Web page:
Urban Ground co-founder Andy Spirou said, “I do think it gets a bad reputation because it is not exactly easy and the hours are long.

“I think it is great environment to work in, I think there is great camaraderie.

“If you are a people person it is a great place to be.”

Hydro Hotel general manager Jonathan Owen said he does notice many young staff planning to pursue a career in another field but said it is his job to try and show them the benefits of the hospitality sector.

The Mount Road manager said, “I don’t think youngsters are switched off by hospitality but they may come in and do a season or one or two years but it may not be their end of goal job career.

“They may want to be teachers, they may want to be nurses but they accept that to earn some money from 16 upwards they will do their period of time and work in a hotel.

“It may not be their end chosen career path but it is up to us as hoteliers to then say, ‘Can I change that for you?’ Can I make them want to be a restaurant manager or a bar manager?”

Ms Hancock said it seems that the younger generation are not attracted to hospitality jobs.

She said, “I think young British people have never really been over-attracted to them.

“It is a hard industry. You have really got to enjoy being around people and you have got to work hard.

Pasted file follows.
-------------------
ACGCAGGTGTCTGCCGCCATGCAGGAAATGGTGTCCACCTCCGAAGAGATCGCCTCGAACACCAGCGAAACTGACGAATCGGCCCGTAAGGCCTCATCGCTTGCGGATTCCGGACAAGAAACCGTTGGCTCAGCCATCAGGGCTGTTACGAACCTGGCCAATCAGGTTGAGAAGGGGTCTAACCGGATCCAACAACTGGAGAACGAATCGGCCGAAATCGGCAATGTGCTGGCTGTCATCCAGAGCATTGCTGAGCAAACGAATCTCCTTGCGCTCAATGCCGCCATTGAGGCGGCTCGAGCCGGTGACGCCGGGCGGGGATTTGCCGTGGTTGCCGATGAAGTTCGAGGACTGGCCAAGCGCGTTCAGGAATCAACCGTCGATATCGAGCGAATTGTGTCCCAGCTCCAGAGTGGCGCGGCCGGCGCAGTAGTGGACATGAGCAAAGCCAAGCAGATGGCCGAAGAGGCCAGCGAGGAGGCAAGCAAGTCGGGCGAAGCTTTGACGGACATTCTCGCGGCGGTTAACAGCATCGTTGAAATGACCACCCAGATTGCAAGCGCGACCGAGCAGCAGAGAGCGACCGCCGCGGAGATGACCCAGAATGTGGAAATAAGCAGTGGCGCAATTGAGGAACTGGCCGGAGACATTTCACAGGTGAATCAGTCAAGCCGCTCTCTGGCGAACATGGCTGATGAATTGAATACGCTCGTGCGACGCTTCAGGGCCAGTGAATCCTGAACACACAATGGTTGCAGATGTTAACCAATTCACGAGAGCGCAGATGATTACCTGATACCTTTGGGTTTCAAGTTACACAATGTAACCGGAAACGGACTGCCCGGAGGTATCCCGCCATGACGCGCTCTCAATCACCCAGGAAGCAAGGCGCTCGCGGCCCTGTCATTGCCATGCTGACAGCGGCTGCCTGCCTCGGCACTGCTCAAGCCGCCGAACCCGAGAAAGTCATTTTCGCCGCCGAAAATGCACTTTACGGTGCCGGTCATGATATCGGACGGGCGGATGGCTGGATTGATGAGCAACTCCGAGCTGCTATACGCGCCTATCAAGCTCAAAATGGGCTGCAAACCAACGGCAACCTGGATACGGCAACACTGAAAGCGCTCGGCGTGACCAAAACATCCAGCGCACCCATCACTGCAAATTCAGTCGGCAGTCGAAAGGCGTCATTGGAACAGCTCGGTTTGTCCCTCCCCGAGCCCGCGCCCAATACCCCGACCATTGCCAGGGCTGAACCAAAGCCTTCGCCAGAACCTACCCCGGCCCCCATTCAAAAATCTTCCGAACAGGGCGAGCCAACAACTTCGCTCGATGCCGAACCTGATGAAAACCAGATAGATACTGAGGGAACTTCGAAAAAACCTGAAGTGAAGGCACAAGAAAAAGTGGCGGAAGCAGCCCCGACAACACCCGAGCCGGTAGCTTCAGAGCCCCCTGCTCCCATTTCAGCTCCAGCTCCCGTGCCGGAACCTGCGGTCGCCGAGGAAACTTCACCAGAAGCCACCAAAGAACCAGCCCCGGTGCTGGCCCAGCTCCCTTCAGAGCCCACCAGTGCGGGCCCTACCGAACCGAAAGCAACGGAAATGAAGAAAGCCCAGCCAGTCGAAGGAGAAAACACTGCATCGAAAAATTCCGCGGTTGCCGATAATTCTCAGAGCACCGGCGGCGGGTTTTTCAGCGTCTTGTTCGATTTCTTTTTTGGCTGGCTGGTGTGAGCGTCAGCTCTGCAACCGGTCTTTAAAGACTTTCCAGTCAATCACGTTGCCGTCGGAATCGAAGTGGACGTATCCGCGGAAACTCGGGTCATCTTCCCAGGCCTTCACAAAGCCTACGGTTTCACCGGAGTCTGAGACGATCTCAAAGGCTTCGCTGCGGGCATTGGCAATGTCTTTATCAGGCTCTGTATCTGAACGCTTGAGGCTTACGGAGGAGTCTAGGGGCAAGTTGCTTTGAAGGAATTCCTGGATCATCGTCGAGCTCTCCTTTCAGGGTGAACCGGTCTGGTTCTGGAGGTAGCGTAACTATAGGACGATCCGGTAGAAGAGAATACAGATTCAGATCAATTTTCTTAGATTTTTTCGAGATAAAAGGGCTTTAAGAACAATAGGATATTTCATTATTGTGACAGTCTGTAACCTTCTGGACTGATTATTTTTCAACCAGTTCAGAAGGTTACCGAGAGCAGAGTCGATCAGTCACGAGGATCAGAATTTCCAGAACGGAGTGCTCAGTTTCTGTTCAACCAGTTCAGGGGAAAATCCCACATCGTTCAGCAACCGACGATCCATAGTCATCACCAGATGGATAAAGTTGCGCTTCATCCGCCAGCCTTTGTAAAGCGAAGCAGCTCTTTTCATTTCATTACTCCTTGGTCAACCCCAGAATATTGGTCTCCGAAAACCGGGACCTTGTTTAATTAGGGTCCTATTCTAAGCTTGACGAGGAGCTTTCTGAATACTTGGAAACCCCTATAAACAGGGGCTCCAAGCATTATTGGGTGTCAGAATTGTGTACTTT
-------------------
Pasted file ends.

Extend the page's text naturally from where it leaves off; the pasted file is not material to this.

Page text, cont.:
“It appeals to a certain type of person. It is hard work and I think that a lot of people aren’t used to hard work.”

Despite this Ms Clifford from The Lansdowne Hotel disagreed with the notion that young people are put off by the hospitality sector.

She said, “I have got a brilliant team of youngsters between the age of 17 and 19.

“It is their first job in some cases. They are loving it.”

Ms Ewbank explained how it can be the perfect fit for the right person.

She said, “Basically it is a fantastic career path for anyone who likes to be part of a team, anyone who likes to deal with the public, anybody sociable.

“Chefs are the new rock stars. Chefs are famous nowadays and hoteliers are too.

“It is a great career path and if you go on and run your own business it is great training.

“The attention to detail that people learn in hospitality, dealing with customers, dealing with the public, those sociable skills, they are really important. You can’t teach those.”

In regards to what can be done to help the hospitality industry Ms Clifford said, “I think that the industry needs to make some changes as far as that is going to have an impact on our pay roll.

“We are going to have to see something like a 20 per cent increase in wages which in turn means that the customer is going to have to stomach some of that.

“We need to be portraying hospitality as a good career choice.”

Ms Ewbank said Eastbourne Chamber of Commerce is also trying to address the problem.

She said, “We knew this was going to happen so what we have done as a chamber is we approached the college and the BID and said we have put together a programme to help business find good candidates.

“There is a page on the East Sussex College group which is a job matching service to match hospitality businesses with potential employees.

“Where there are people without experience we are going to run an assessment day where anyone that wants to apply for a job in hospitality or retail can come along to an assessment programme.”

Ms Ewbank said they will not be looking for experience as potential employees can complete a number of exercises and could be invited to an interview from a hospitality business.

The event is set to take place sometime after ‘Freedom Day’ on July 19.